To really appreciate this book, I recommend reading the other witches books and Tiffany Aching books before reading this one.
by Jenny Lawson
I have a crazy affinity for Jenny Lawson, also known as The Bloggess. She, too, lived in a small town in West Texas, in the Texas hill country, and has a healthy fear of chupacabras. I love her writing style, her humor, and how she relates to her husband. I’ve read this book at least 4 times.
It’s so funny that after the 3rd time of embarrassing myself in public laughing my ass off, I vowed to only read it in the privacy of my own home where laughing so hard that I can’t breath with tears running down my cheeks would only disturb my partner and the children walking down the sidewalk wondering where the distressed cat sounds were coming from. My vow lasted for about 12 hours when I left for work the next day, which led to more laughing my ass off in the office cafe over lunch. Shockingly, despite knowing exactly what happens, the book gets funnier every time I read it.
If you, gentle reader, are not from a small town in West Texas you may, alas, only find this book very funny instead of guffaw-inducing hysterical, but I recommend it all the same.
by Ellen Kushner
Fall of the Kings is the 3rd book in Ellen Kushner’s Swordspoint series. Daniel recommended the series to me when we first started dating. At the time he was in Minnesota finishing grad school and I was here in Seattle. We would read books together and talk about them over Skype or recommend favorites of ours for the other to read and discuss.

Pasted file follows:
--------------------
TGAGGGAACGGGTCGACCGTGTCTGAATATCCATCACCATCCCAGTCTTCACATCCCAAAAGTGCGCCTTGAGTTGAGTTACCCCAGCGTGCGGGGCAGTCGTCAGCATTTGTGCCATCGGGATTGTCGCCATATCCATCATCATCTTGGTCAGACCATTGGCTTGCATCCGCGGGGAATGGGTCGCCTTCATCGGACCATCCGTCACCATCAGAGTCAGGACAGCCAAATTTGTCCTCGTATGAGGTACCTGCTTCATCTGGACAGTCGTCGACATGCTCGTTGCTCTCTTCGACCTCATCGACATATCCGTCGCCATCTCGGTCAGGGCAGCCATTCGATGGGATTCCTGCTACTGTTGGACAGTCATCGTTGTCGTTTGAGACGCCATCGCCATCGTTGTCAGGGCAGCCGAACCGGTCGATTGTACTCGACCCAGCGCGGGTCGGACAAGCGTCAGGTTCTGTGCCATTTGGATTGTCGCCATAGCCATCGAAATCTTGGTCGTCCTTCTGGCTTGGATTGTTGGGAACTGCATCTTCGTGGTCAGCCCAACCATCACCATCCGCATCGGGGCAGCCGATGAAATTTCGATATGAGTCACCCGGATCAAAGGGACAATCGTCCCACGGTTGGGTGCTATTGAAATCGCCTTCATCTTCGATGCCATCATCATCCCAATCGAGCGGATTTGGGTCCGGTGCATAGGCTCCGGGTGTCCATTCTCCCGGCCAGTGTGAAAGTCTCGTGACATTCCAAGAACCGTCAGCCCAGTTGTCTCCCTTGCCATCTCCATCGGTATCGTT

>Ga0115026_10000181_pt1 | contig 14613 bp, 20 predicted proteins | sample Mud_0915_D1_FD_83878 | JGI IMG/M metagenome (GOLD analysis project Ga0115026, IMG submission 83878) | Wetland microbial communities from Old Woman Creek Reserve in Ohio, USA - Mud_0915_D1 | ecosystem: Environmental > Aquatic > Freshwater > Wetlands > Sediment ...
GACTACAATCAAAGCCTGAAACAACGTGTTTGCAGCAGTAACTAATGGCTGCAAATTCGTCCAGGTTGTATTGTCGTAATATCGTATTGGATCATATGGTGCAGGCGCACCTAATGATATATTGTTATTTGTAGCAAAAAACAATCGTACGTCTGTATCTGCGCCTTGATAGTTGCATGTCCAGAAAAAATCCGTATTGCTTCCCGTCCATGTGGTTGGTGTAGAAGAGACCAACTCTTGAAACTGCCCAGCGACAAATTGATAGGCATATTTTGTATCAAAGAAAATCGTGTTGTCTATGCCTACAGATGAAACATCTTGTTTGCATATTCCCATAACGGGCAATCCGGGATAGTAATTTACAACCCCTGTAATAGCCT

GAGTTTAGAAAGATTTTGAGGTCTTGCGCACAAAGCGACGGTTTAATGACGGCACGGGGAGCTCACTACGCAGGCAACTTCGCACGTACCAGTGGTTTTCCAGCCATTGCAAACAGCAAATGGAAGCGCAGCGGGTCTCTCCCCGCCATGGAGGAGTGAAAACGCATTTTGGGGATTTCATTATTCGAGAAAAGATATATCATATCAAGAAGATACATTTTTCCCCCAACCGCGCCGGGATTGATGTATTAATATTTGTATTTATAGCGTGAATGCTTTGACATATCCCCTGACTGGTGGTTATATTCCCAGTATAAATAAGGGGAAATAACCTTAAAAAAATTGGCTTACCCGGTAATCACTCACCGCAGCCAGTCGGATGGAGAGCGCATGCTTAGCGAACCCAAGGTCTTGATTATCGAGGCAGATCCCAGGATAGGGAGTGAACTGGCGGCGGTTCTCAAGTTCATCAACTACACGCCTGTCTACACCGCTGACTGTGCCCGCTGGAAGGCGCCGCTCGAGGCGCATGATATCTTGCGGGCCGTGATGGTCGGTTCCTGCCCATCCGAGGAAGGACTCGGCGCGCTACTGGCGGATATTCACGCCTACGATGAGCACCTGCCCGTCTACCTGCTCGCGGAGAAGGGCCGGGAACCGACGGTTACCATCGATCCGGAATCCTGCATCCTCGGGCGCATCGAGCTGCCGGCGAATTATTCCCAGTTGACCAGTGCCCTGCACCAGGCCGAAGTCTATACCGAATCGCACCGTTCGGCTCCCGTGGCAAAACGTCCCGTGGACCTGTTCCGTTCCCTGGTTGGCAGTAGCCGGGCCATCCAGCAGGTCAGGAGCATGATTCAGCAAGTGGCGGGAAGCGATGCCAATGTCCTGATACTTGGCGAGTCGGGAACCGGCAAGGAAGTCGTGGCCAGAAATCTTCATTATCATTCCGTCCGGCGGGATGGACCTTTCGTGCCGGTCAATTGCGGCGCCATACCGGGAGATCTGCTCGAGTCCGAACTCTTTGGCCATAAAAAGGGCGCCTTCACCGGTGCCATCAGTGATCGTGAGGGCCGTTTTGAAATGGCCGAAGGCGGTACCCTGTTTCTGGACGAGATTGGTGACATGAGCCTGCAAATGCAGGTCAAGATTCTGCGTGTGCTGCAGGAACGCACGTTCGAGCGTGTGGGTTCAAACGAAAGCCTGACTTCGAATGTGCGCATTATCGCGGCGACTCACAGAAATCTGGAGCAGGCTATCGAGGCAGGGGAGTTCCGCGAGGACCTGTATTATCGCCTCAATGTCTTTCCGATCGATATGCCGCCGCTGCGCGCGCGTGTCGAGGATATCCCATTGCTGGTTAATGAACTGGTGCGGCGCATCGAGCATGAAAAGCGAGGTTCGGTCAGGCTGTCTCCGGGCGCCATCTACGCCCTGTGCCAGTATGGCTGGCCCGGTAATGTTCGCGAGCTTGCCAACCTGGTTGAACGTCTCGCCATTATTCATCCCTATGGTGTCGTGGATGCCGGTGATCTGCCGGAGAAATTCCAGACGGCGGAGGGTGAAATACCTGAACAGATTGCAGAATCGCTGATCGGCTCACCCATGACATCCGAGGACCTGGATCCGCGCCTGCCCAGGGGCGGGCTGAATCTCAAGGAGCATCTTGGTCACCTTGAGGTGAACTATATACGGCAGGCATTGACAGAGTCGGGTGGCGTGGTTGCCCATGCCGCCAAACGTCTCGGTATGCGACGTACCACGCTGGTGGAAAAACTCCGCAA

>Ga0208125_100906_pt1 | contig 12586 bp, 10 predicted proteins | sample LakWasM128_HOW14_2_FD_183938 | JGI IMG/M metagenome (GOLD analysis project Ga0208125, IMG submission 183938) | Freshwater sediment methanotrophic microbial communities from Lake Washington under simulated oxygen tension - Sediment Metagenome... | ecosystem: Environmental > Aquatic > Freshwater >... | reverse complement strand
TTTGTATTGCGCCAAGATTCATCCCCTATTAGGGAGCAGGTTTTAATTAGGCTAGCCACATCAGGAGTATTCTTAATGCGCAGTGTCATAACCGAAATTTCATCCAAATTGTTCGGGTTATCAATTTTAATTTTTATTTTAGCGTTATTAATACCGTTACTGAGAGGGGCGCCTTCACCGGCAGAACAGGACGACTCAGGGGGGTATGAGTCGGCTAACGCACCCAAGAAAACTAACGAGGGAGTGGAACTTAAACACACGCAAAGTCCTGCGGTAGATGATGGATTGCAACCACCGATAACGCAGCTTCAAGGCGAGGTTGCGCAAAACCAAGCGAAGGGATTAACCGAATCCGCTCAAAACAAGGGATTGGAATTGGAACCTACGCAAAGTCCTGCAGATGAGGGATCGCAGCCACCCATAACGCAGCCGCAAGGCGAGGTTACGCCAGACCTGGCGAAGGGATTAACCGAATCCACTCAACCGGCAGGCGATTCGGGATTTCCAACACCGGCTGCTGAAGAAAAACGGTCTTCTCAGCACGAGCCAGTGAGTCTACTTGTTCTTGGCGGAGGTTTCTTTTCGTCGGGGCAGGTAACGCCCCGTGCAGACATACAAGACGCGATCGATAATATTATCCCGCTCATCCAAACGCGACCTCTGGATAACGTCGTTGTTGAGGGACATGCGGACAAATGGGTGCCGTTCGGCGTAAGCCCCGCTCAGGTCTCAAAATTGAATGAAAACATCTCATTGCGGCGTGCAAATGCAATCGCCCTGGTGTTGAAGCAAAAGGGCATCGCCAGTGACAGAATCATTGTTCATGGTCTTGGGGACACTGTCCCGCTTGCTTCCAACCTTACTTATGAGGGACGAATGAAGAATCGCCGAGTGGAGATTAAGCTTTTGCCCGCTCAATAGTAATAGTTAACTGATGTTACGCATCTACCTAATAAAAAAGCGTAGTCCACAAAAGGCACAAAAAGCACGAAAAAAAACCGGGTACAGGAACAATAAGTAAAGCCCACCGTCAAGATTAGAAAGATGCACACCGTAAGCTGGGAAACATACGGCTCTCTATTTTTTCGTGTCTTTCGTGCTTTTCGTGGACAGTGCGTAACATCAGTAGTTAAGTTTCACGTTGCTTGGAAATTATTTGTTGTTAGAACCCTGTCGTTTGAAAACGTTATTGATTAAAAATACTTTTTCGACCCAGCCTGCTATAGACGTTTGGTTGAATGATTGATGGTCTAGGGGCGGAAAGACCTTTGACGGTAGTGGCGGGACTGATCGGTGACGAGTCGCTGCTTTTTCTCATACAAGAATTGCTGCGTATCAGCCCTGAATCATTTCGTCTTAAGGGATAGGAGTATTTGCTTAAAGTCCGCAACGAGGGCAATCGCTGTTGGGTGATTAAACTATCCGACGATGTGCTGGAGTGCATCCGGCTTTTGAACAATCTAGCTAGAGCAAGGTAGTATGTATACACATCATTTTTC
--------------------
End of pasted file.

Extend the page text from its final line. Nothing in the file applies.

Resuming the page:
The thing I love about the series are the moving and engaging relationships of the characters. Specifically the gay characters who have depth to them beyond their interest in each other. I was particularly taken with the relationship of two characters in Fall of the Kings, to the point that when unexpected tragedy struck I was so utterly gobsmacked and furious that I threw the book across the room and fumed for 15 minutes before picking it back up and seeing what happened next.
I believe this is the only book that I have ever thrown across the room. I still assert that it had it coming and yet deserves to be read all the same. Herein lies adventure, passion, legends, and tears.
Fruit of the Loom has a new, and rather clever, marketing campaign for their t-shirts: PutAShirtOn.org. Their tongue-in-cheek video1 explains that the real reason for all the shirtless selfies on social media is because the guy’s shirts are poor quality and are getting “ripped” and “shredded”. Their social media campaign suggests that people comment on these photos with a #putashirton hashtag, which ties into Fruit of the Loom’s marketing campaign, and promote their EverSoft shirts.